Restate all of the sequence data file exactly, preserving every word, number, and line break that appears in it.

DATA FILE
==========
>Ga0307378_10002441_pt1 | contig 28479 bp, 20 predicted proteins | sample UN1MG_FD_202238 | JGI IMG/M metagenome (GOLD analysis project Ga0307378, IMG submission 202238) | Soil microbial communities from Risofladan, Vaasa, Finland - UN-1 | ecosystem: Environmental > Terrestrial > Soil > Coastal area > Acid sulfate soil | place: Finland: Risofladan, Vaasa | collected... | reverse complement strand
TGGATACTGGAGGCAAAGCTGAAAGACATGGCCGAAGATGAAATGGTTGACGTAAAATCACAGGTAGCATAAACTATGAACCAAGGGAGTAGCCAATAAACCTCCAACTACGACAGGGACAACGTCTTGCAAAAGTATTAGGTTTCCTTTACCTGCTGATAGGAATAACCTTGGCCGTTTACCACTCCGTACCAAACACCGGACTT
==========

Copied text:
>Ga0307378_10002441_pt1 | contig 28479 bp, 20 predicted proteins | sample UN1MG_FD_202238 | JGI IMG/M metagenome (GOLD analysis project Ga0307378, IMG submission 202238) | Soil microbial communities from Risofladan, Vaasa, Finland - UN-1 | ecosystem: Environmental > Terrestrial > Soil > Coastal area > Acid sulfate soil | place: Finland: Risofladan, Vaasa | collected... | reverse complement strand
TGGATACTGGAGGCAAAGCTGAAAGACATGGCCGAAGATGAAATGGTTGACGTAAAATCACAGGTAGCATAAACTATGAACCAAGGGAGTAGCCAATAAACCTCCAACTACGACAGGGACAACGTCTTGCAAAAGTATTAGGTTTCCTTTACCTGCTGATAGGAATAACCTTGGCCGTTTACCACTCCGTACCAAACACCGGACTT